The food that arrives on our plates often takes a long and winding journey to get there – and uses up a lot of energy on the way. Food accounts for more than one-quarter of global greenhouse gas emissions, according to research cited on the Our World in Data website. Half of the world’s habitable land is used for agriculture, as is 70% of global freshwater withdrawals.
There is no quick or simple solution to this problem, but a step in the right direction is for the financial industry to take action toward more eco-friendly food production. That’s the goal of a new initiative by an UN-backed group of global financial institutions.
In the fall of 2022, the group unveiled a series of company-specific environmental and social targets aimed at moving toward a more sustainable food system.
The goals were set by 11 financial firms in the Good Food Finance Network, which describes itself as a “multi-stakeholder collaborative innovation platform” that works to develop innovations that will help put sustainable food system finance into the mainstream.
Participants in the new initiative include Dutch banking firm Rabobank, London-based investment management firm Nuveen Natural Capital, Mexican development lender FIRA, and the Global Environment Facility, a multilateral funder of biodiversity protection. The new goals cover objectives such as stopping deforestation and expanding the use of agroforestry. Targets were approved by the UN.
“This new generation of high-ambition targets can enable a cleaner greener food and agriculture sector,” said Eric Usher, Head of the U.N. Environment Program Finance Initiative.
The group was established ahead of the COP27 global climate talks in Egypt, which took place in November. It also comes amid a movement by investors to find links between a sustainable food system and efforts to fight global warming and preserve biodiversity. Collectively, the group has about $113 billion in assets.
“Identifying what a state-of-the-art, credible target to finance sustainable food and agriculture looks like is a vital part of addressing the urgent climate and food crises,” added Wiebe Draijer, co-chair of the Good Food Finance Network and former CEO from Rabobank. “Today’s new generation of high-ambition targets provide a significant step forward in meeting that challenge.”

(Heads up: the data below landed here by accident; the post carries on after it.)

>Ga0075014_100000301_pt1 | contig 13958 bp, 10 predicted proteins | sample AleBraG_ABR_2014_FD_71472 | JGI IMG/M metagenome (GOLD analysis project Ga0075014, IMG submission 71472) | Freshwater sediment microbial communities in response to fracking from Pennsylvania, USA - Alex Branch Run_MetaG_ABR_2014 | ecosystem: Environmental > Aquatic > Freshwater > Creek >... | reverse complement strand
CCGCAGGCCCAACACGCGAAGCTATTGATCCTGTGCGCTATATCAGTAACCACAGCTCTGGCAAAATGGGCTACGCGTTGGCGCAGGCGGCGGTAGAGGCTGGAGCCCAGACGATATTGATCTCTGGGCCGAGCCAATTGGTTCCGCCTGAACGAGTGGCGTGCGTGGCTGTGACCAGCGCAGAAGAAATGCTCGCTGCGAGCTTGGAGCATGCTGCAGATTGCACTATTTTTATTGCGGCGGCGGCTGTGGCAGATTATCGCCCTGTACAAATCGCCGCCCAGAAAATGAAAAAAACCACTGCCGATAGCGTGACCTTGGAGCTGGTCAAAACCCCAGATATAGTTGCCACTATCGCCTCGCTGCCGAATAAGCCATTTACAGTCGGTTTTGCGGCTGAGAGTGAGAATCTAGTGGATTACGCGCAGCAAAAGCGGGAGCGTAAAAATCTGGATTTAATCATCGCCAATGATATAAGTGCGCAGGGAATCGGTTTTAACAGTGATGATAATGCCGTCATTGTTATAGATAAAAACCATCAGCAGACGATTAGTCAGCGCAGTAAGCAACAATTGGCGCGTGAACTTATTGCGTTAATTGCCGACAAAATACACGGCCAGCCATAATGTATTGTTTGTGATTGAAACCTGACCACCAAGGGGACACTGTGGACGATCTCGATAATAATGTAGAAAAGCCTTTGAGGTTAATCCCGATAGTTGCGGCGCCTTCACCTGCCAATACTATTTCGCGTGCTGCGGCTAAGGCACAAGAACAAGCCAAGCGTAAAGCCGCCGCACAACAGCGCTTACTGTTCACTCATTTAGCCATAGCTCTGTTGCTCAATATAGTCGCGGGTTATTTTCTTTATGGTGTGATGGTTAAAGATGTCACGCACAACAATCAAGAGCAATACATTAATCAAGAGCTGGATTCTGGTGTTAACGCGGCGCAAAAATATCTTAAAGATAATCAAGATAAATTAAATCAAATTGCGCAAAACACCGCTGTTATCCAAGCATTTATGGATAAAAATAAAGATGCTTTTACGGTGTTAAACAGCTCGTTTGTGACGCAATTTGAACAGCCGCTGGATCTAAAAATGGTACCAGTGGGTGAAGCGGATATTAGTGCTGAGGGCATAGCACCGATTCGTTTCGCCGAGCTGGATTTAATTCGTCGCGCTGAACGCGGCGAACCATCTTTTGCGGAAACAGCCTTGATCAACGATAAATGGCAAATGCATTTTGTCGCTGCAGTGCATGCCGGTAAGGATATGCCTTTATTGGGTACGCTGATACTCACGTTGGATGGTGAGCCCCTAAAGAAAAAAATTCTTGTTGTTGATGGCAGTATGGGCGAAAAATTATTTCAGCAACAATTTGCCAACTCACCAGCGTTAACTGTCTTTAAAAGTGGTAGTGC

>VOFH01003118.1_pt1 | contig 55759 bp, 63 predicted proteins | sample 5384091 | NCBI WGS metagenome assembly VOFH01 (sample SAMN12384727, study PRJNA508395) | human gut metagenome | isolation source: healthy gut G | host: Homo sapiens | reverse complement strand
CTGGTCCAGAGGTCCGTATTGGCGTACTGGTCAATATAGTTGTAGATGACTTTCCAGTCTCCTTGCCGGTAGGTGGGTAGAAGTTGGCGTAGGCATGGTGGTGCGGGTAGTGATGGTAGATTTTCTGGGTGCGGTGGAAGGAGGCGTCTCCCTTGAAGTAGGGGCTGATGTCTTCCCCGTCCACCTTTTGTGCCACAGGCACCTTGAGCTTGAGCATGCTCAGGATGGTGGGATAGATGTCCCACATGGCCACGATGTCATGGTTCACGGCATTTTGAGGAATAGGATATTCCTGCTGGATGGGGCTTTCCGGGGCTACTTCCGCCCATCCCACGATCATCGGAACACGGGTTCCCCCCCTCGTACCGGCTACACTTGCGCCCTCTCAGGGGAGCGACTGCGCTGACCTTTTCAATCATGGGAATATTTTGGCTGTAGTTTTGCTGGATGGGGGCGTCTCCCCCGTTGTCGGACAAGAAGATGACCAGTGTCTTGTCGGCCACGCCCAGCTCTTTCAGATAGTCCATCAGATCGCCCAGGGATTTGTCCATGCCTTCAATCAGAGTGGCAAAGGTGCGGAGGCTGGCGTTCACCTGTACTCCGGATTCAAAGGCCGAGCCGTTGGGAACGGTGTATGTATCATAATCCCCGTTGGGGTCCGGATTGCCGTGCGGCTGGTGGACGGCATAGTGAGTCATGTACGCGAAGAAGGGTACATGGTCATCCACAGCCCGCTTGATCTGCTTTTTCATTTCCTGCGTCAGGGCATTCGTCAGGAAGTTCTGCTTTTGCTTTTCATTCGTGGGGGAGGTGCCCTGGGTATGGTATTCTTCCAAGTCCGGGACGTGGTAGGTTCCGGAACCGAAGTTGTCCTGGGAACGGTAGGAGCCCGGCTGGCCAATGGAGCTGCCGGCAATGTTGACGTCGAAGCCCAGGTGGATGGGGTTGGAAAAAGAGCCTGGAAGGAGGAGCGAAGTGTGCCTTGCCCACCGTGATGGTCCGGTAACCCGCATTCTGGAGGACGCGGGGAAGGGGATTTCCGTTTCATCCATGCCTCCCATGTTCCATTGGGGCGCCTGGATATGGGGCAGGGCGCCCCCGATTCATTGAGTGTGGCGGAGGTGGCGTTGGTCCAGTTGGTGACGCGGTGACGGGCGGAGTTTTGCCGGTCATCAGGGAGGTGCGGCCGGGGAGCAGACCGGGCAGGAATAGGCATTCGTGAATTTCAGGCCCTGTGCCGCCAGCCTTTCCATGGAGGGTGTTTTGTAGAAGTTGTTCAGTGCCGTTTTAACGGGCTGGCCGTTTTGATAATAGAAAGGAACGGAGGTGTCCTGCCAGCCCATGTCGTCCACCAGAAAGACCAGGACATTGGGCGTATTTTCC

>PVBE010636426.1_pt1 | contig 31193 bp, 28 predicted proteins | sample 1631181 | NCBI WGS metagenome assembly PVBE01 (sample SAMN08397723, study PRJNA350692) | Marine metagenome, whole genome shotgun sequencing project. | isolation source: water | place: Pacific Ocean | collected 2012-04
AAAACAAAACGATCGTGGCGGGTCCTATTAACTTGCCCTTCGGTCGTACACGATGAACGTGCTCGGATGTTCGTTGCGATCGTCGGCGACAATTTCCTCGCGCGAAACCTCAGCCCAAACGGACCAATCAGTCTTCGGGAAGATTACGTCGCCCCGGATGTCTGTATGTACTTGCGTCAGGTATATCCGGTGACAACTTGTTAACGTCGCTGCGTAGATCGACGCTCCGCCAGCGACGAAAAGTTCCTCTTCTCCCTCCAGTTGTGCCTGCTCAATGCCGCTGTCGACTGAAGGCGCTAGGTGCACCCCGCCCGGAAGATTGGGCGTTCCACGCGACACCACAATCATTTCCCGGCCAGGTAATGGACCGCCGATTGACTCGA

Sustainability targets in the initiative vary by participant. Here’s a quick look at what some of them hope to accomplish:
- Rabobank: Lock away 150 million tonnes of carbon emissions annually across its agricultural holdings by 2030.
- FIRA: Increase the amount of money it invests in climate change to $3.6 billion by 2030, particularly in Mexico’s rural areas.
- Global Environment Facility: Restore 420,000 hectares of degraded land and improve land management practices across over 20 million hectares.
- Nuveen: Expand zero deforestation across its portfolio of roughly 3 million acres of land by the end of 2023, and complete a natural capital inventory of all properties.
The Good Food Finance Network brings a lot to the table regarding connections to the global sustainable food movement. The network is convene by the EAT Foundation, FAIRR Initiative, Food Systems for the Future, the United Nations Environment Program, and the World Business Council for Sustainable Development. It also closely collaborates with the World Bank, the UN Conference on Trade and Development, S2G Ventures, and other partners.
One of the network’s goals is to develop commitments from financial institutions, governments, and corporations to mobilize finance that can transform the world’s food systems. It also looks to drive action toward the UN’s 17 Sustainable Development Goals by bringing together a diverse group of partners and strategies.